April 15, 2024

State Budget

An Earful of Earmarks

Budget pork distorts priorities, costs billions, lures lobbyists -- and reaps constituents' gratitude.

Neil Skene | 8/1/2006

Hide and seek

Presidents, unlike Florida governors, have no line-item veto -- not that President Bush has vetoed anything anyway. A decade ago, Congress approved a presidential line-item veto, but the U.S. Supreme Court declared it unconstitutional. New proposals offer a more complex lineitem "rescission" process.

A line-item veto wouldn't have stopped Don Young's programs, though. They were not in the legislation itself but in a "conference report" produced after the bill passed to explain "congressional intent."

Arizona Sen. John McCain, who wants limits on earmarks, says there were more than 15,000 earmarks in 2005 spending bills, almost four times as many as in 1994, the last year Democrats controlled the House. A fellow Arizonan, Republican Rep. Jeff Flake, has persistently challenged earmarks without success and refuses them for his own district. Flake's press aide says only one campaign opponent challenged Flake's failure to bring home pork but soon realized that constituents support Flake.

It's a lesson no one seems to be heeding. Modest change is in the air in Washington, though, because of the Jack Abramoff lobbying scandal. Super-lobbyist Abramoff pleaded guilty to three felonies and agreed to testify about trading favors with members of Congress. Most are Republicans, including former Majority Leader Tom DeLay of Texas and Rep. Duke Cunningham of California, both of whom quit under indictment. A watered-down lobbyingregulation bill would require that sponsors of earmarks be identified.

Florida's Legislature already requires that. It also puts the turkeys in the legislation itself, where governors can and do veto them. (TaxWatch's Calabro approvingly calls Gov. Jeb Bush "Veto Corleone.")

Florida's experience illustrates that the only effective constraint is not rules but the determination of political leaders. TaxWatch actually found no turkeys in the budget in 2003. This year, though, TaxWatch identified 489 turkeys costing $295 million, up about $45 million from last year -- a figure bolstered not only by rising state revenue but, no doubt, by the fact that Senate President Tom Lee and House Appropriations Chairman Joe Negron are both seeking statewide office this fall. Bush vetoed about $151 million worth, among $400 million in total budget vetoes.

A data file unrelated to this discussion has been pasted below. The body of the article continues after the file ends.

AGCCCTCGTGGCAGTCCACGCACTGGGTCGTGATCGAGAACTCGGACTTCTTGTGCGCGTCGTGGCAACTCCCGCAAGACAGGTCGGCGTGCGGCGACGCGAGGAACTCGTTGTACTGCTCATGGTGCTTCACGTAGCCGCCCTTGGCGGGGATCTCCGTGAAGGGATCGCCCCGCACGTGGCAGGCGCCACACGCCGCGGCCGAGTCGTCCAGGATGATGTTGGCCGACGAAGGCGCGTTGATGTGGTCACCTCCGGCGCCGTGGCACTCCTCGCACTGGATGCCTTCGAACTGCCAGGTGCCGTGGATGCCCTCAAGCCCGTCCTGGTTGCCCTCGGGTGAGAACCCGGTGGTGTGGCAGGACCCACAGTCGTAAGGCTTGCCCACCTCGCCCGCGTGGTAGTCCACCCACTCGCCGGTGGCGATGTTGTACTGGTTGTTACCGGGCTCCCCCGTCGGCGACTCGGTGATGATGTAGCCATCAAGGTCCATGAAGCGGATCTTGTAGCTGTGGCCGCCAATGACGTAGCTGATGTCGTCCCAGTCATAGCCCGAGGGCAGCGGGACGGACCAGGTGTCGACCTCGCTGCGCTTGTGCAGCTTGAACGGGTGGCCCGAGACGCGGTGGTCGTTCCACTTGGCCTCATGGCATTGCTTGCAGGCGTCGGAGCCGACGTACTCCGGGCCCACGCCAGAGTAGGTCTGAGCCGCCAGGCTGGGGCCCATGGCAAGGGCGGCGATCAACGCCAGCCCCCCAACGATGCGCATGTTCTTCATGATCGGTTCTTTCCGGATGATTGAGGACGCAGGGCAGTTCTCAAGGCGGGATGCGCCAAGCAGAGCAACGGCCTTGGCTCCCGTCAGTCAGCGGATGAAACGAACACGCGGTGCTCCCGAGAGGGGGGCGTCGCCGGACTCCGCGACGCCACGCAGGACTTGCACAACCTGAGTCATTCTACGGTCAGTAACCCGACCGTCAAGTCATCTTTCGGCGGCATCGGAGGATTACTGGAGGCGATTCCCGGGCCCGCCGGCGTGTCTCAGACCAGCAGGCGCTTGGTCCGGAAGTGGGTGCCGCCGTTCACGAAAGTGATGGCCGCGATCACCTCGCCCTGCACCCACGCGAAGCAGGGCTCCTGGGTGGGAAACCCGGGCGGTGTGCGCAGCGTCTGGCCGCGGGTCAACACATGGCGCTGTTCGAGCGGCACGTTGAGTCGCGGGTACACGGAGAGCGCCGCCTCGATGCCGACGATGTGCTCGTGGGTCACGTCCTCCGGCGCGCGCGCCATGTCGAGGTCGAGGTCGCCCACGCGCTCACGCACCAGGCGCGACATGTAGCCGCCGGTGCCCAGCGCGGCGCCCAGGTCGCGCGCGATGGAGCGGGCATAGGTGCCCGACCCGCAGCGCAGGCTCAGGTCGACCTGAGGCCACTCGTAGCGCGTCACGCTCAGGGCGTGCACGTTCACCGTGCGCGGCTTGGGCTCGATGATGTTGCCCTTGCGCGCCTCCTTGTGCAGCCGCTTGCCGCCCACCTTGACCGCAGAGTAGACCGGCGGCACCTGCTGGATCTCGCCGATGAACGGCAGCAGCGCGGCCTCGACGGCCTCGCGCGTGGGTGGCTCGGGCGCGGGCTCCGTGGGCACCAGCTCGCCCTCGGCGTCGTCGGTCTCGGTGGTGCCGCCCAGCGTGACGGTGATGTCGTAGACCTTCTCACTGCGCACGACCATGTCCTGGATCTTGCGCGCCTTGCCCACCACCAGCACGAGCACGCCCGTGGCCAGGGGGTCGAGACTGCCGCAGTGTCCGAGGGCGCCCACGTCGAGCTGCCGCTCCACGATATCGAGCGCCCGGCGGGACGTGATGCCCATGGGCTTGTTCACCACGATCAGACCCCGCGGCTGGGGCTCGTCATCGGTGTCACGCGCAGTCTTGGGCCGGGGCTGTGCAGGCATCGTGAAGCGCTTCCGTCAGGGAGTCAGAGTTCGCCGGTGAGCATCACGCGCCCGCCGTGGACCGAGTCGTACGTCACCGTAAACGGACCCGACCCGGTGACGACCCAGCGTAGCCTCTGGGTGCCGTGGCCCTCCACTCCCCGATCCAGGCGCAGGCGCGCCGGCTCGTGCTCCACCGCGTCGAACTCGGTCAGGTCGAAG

Negron, R-Stuart, takes umbrage at criticism of "turkeys." "If a funding request comes from a state agency, it is clothed with a presumption of correctness," he says sarcastically, "but if a legislator comes up with the idea, that's somehow suspect." Legislators know their communities better than state agencies, he says, and member projects are "a reflection of the state's priorities."

Certainly many have merit. Then-Speaker Johnnie Byrd's Alzheimer's center and then-Speaker Lee Moffitt's cancer center two decades earlier leap to mind. But they came with self-perpetuating boards and diminished state oversight. Federal appropriations often are well outside federal responsibility. When it comes to pork, voters are the pigs, and they get slaughtered.

Tags: Politics & Law, Around Florida, Government/Politics & Law

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